Civil rights protect against police misconduct.
Every American has certain rights afforded to them by the Constitution of the United States including protection from unjust behavior exhibited by law enforcement regarding unlawful arrest, bias-based prejudice and excessive force during police encounters. It is important to know these rights when involved in a police encounter that you believe to be unfair. Recent Fort Lauderdale news reports that three Broward County Deputies are being charged for their actions in a forceful beat down of a 15-year-old high school student, including battery charges and falsifying police reports regarding the video-taped encounter.
Officers shall not consider race, ethnicity, national origin, religion, age, gender identity or sexual orientation in establishing either reasonable suspicion, probable cause, or as a basis for requesting consent to search, and in an excessive manner of engagement based on any prejudice they hold. Bias-based profiling is frowned upon in all Police-initiated actions, including investigative detentions, field and traffic contacts, arrests, searches, asset seizures and forfeiture efforts. Officer’s actions will be based on a standard of reasonable suspicion or probable cause as required by the Fourth Amendment of the U.S. Constitution and statutory authority. Officers must be able to support circumstances, facts and conclusions regarding reasonable suspicions for an investigative detention, traffic stop, or probable cause for arrest.
Laws addressing police misconduct.
Federal laws addressing police misconduct include criminal and civil statutes to cover officers’ action in State, county and local jurisdictions including prisons and jails. The 2018 Florida Statutes Chapter 776 outlines the law on “Justifiable Use of Force” as it pertains to Police Officer activity in Section 776.05 whereby an officer is justified in the use of any force:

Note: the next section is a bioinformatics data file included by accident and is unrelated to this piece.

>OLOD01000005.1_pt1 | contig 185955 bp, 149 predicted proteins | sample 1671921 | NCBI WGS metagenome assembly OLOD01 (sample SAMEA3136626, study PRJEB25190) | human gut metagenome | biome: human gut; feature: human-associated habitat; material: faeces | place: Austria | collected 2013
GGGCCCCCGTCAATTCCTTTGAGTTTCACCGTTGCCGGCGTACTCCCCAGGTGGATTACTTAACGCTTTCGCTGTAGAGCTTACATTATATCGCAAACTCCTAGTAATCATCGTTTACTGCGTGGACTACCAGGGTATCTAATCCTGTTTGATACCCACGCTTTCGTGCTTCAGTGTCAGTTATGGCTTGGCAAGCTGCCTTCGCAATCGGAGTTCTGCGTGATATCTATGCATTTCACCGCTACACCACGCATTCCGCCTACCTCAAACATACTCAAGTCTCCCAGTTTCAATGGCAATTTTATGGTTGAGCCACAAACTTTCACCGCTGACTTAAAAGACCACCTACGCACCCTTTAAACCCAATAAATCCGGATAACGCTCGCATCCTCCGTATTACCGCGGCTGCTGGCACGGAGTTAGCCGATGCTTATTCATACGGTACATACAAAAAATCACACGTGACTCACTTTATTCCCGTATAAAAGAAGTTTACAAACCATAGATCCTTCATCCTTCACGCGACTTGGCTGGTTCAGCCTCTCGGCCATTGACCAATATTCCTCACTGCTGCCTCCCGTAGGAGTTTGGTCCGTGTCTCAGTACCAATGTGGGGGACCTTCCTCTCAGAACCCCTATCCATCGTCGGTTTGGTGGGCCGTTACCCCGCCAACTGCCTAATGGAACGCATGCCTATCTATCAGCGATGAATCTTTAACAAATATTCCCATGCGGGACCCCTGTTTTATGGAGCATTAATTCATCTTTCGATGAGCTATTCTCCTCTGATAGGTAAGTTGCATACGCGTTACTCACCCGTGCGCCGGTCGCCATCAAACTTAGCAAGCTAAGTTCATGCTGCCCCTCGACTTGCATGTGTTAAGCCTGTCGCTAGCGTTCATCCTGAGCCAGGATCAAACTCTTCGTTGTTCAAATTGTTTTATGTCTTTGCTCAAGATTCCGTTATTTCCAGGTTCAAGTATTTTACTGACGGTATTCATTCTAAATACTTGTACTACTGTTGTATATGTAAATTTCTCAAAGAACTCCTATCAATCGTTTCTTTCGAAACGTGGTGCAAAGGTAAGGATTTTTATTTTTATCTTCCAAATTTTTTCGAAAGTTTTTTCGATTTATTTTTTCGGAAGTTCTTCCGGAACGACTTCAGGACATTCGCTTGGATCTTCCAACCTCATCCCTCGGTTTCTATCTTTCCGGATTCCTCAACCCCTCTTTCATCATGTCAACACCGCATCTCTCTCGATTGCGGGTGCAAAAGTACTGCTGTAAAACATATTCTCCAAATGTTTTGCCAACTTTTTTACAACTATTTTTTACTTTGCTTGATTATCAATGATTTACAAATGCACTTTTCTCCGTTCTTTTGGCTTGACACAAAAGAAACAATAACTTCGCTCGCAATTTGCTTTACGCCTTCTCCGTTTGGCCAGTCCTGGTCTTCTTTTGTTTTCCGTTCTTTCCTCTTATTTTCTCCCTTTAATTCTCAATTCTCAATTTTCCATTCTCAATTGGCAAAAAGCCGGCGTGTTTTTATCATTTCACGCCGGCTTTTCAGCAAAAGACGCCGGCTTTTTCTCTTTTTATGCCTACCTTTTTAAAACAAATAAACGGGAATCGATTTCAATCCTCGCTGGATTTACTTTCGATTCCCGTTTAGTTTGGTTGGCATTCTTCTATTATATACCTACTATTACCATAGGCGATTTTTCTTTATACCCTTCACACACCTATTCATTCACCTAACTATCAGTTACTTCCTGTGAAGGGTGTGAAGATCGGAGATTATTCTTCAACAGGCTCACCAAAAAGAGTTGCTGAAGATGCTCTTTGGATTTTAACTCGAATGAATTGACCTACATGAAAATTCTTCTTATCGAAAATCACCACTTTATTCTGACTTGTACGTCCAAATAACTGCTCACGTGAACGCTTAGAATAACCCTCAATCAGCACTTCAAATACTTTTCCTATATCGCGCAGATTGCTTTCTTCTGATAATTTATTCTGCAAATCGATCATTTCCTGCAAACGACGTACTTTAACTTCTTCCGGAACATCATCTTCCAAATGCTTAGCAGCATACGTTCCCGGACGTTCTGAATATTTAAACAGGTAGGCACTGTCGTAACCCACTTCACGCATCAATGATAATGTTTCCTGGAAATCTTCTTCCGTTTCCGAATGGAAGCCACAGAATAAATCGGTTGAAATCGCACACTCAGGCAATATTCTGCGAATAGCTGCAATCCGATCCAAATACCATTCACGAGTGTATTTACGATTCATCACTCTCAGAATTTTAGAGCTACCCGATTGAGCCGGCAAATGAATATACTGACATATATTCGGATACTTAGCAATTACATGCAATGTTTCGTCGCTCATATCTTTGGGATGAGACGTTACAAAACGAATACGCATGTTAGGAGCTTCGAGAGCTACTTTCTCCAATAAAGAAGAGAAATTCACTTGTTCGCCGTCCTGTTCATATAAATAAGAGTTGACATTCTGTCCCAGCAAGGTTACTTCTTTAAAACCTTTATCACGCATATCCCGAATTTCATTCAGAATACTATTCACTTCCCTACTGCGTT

- Which he or she reasonably believes to be necessary to defend himself or herself or another from bodily harm while making the arrest;
- When necessarily committed in retaking felons who have escaped; or
- When necessarily committed in arresting felons fleeing from justice.
Police brutality is illegal.
Police brutality is an illegal and actionable offense to be remedied by affected persons, when misguided police officers overstep the boundaries of their “allowed use of force” as defined by individual State and local policy based in part, upon the Fourth Amendment of the United States Constitution.
- Excessive Force – utilizing more physical force than necessary to subdue a criminal causing bodily harm or death.
- False Arrest and Wrongful Imprisonment – unlawful restraint of a person’s freedom of movement by another acting in perceived accordance with the law.
- Wrongful Search and Seizure Activity – protection from “unreasonable searches and seizures” notwithstanding probable cause enabling a search warrant.
- Racial and Gender Discrimination – bias-based policing is the intentional practice by an individual law enforcement officer who incorporates prejudicial judgments based on race, ethnicity, gender, sexual orientation, economic status, religious beliefs, or age that are inappropriately applied in the performance of his/her duties.
Hire an attorney.
If you identify with any type of police misconduct, Attorney Gabriela C. Novo can review your claim and see if you have a cause for action to cover damages, or a civil rights action. Damages may include hospital/medical expenses; past and future permanent disability payments; emotional distress including depression and anxiety; loss of enjoyment of life; physical pain and suffering; and loss of love and companionship due to a death or serious injury caused by police brutality or excessive use of force.
Gabriela C. Novo, P.A., Attorney at Law
200 S.E. 6th Street
Ft. Lauderdale, FL 33301
Office: (954) 523-4100
Cell: (954) 822-5198
Fax: (954) 208-0278